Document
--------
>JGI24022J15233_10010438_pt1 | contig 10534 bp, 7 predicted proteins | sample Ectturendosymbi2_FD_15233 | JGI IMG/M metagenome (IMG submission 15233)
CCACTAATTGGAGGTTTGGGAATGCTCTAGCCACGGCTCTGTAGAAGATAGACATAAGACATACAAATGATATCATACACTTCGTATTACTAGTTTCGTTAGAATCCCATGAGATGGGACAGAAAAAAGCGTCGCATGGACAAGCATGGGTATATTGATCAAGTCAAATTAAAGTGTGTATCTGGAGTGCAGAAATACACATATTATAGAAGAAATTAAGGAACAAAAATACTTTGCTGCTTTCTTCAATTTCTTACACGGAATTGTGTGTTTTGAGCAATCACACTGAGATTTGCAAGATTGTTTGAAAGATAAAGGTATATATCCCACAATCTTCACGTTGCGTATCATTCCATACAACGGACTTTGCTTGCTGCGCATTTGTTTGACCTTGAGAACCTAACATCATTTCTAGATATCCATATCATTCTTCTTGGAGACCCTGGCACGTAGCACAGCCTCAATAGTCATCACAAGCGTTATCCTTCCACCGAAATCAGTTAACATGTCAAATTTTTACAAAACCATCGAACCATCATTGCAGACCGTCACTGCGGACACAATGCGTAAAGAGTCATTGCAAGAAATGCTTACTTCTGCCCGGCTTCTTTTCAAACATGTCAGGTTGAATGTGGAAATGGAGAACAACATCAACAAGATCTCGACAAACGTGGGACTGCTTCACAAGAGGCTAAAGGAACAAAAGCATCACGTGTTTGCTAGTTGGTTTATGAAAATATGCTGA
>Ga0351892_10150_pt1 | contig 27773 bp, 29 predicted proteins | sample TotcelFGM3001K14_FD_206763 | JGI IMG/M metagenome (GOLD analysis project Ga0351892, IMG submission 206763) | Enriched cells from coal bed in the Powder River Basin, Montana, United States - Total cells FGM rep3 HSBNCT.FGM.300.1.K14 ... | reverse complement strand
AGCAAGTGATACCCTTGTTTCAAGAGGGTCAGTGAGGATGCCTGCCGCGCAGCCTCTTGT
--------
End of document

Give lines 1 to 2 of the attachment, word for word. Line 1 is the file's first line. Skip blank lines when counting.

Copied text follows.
>JGI24022J15233_10010438_pt1 | contig 10534 bp, 7 predicted proteins | sample Ectturendosymbi2_FD_15233 | JGI IMG/M metagenome (IMG submission 15233)
CCACTAATTGGAGGTTTGGGAATGCTCTAGCCACGGCTCTGTAGAAGATAGACATAAGACATACAAATGATATCATACACTTCGTATTACTAGTTTCGTTAGAATCCCATGAGATGGGACAGAAAAAAGCGTCGCATGGACAAGCATGGGTATATTGATCAAGTCAAATTAAAGTGTGTATCTGGAGTGCAGAAATACACATATTATAGAAGAAATTAAGGAACAAAAATACTTTGCTGCTTTCTTCAATTTCTTACACGGAATTGTGTGTTTTGAGCAATCACACTGAGATTTGCAAGATTGTTTGAAAGATAAAGGTATATATCCCACAATCTTCACGTTGCGTATCATTCCATACAACGGACTTTGCTTGCTGCGCATTTGTTTGACCTTGAGAACCTAACATCATTTCTAGATATCCATATCATTCTTCTTGGAGACCCTGGCACGTAGCACAGCCTCAATAGTCATCACAAGCGTTATCCTTCCACCGAAATCAGTTAACATGTCAAATTTTTACAAAACCATCGAACCATCATTGCAGACCGTCACTGCGGACACAATGCGTAAAGAGTCATTGCAAGAAATGCTTACTTCTGCCCGGCTTCTTTTCAAACATGTCAGGTTGAATGTGGAAATGGAGAACAACATCAACAAGATCTCGACAAACGTGGGACTGCTTCACAAGAGGCTAAAGGAACAAAAGCATCACGTGTTTGCTAGTTGGTTTATGAAAATATGCTGA